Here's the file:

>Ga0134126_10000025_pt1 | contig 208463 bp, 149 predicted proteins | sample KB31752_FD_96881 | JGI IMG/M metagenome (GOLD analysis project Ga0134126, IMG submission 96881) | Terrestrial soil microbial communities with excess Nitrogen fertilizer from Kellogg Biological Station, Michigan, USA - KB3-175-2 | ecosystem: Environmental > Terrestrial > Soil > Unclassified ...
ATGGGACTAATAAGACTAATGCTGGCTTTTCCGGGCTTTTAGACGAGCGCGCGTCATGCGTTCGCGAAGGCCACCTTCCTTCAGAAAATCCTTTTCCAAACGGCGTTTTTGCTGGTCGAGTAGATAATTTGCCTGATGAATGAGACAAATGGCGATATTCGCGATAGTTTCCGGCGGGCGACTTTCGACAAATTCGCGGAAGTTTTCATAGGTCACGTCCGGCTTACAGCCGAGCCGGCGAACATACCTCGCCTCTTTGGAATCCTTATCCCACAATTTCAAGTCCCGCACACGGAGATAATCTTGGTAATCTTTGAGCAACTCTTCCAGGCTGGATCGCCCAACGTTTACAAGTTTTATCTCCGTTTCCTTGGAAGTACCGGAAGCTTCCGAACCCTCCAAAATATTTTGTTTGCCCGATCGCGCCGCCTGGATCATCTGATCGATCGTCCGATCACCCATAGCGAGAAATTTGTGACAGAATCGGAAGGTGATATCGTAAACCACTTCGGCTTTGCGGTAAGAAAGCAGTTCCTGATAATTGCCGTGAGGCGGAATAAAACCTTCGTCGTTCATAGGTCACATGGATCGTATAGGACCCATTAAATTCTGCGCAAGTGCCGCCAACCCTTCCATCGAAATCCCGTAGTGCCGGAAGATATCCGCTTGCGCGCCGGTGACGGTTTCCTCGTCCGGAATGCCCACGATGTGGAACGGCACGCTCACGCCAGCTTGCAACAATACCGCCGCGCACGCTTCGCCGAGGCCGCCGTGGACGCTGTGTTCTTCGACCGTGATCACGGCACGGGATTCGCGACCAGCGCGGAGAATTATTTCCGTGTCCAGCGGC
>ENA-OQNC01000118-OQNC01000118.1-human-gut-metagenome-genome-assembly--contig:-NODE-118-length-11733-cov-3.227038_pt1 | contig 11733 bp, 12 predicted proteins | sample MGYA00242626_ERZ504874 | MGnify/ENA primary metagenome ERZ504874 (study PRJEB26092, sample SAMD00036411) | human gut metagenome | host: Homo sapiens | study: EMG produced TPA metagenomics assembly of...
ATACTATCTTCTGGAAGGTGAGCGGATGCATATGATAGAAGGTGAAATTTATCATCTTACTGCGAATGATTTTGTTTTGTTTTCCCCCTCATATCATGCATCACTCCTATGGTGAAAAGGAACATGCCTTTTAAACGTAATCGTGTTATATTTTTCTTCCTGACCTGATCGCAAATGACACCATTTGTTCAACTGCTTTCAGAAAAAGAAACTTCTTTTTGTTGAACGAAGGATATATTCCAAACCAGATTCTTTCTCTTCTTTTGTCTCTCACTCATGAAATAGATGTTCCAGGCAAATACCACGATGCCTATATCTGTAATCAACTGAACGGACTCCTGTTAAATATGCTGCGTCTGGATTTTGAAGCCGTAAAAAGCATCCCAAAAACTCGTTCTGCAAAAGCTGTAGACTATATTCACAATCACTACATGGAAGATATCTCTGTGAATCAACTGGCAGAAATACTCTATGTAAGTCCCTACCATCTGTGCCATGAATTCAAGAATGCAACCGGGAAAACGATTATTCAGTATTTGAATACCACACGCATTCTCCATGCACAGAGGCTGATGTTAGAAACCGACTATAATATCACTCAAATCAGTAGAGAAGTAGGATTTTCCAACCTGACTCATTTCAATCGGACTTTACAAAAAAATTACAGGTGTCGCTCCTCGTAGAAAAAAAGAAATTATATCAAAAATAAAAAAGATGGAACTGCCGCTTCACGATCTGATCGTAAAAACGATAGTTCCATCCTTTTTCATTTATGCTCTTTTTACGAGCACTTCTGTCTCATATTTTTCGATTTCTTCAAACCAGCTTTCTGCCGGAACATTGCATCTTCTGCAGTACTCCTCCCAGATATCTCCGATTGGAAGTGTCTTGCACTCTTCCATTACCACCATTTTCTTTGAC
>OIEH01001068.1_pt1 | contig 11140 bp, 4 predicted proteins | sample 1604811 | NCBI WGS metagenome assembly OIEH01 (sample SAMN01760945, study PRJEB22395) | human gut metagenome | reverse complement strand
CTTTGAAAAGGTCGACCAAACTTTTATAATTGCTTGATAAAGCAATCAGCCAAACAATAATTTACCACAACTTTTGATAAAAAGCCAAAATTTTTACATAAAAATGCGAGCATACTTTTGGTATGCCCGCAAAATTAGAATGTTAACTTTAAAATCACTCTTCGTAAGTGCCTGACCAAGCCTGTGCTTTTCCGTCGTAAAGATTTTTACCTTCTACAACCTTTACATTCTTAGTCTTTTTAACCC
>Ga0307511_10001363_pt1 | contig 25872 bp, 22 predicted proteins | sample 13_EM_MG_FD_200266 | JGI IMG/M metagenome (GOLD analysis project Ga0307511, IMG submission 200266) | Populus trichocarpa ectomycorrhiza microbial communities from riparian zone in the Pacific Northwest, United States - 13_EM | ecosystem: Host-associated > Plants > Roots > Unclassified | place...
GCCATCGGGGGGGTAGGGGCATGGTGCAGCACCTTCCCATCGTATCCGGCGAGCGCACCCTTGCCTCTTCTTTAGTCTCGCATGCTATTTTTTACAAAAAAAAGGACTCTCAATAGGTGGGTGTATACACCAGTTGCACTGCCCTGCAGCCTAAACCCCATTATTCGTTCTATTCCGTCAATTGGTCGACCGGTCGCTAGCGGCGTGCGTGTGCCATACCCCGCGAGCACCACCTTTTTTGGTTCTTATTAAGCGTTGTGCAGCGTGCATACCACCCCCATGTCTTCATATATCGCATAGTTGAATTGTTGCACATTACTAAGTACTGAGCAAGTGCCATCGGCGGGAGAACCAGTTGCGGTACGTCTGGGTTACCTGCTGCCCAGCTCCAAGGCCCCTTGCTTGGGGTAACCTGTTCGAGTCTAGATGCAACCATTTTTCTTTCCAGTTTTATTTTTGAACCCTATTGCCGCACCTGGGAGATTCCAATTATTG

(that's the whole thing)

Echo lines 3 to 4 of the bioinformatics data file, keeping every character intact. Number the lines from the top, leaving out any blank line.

>ENA-OQNC01000118-OQNC01000118.1-human-gut-metagenome-genome-assembly--contig:-NODE-118-length-11733-cov-3.227038_pt1 | contig 11733 bp, 12 predicted proteins | sample MGYA00242626_ERZ504874 | MGnify/ENA primary metagenome ERZ504874 (study PRJEB26092, sample SAMD00036411) | human gut metagenome | host: Homo sapiens | study: EMG produced TPA metagenomics assembly of...
ATACTATCTTCTGGAAGGTGAGCGGATGCATATGATAGAAGGTGAAATTTATCATCTTACTGCGAATGATTTTGTTTTGTTTTCCCCCTCATATCATGCATCACTCCTATGGTGAAAAGGAACATGCCTTTTAAACGTAATCGTGTTATATTTTTCTTCCTGACCTGATCGCAAATGACACCATTTGTTCAACTGCTTTCAGAAAAAGAAACTTCTTTTTGTTGAACGAAGGATATATTCCAAACCAGATTCTTTCTCTTCTTTTGTCTCTCACTCATGAAATAGATGTTCCAGGCAAATACCACGATGCCTATATCTGTAATCAACTGAACGGACTCCTGTTAAATATGCTGCGTCTGGATTTTGAAGCCGTAAAAAGCATCCCAAAAACTCGTTCTGCAAAAGCTGTAGACTATATTCACAATCACTACATGGAAGATATCTCTGTGAATCAACTGGCAGAAATACTCTATGTAAGTCCCTACCATCTGTGCCATGAATTCAAGAATGCAACCGGGAAAACGATTATTCAGTATTTGAATACCACACGCATTCTCCATGCACAGAGGCTGATGTTAGAAACCGACTATAATATCACTCAAATCAGTAGAGAAGTAGGATTTTCCAACCTGACTCATTTCAATCGGACTTTACAAAAAAATTACAGGTGTCGCTCCTCGTAGAAAAAAAGAAATTATATCAAAAATAAAAAAGATGGAACTGCCGCTTCACGATCTGATCGTAAAAACGATAGTTCCATCCTTTTTCATTTATGCTCTTTTTACGAGCACTTCTGTCTCATATTTTTCGATTTCTTCAAACCAGCTTTCTGCCGGAACATTGCATCTTCTGCAGTACTCCTCCCAGATATCTCCGATTGGAAGTGTCTTGCACTCTTCCATTACCACCATTTTCTTTGAC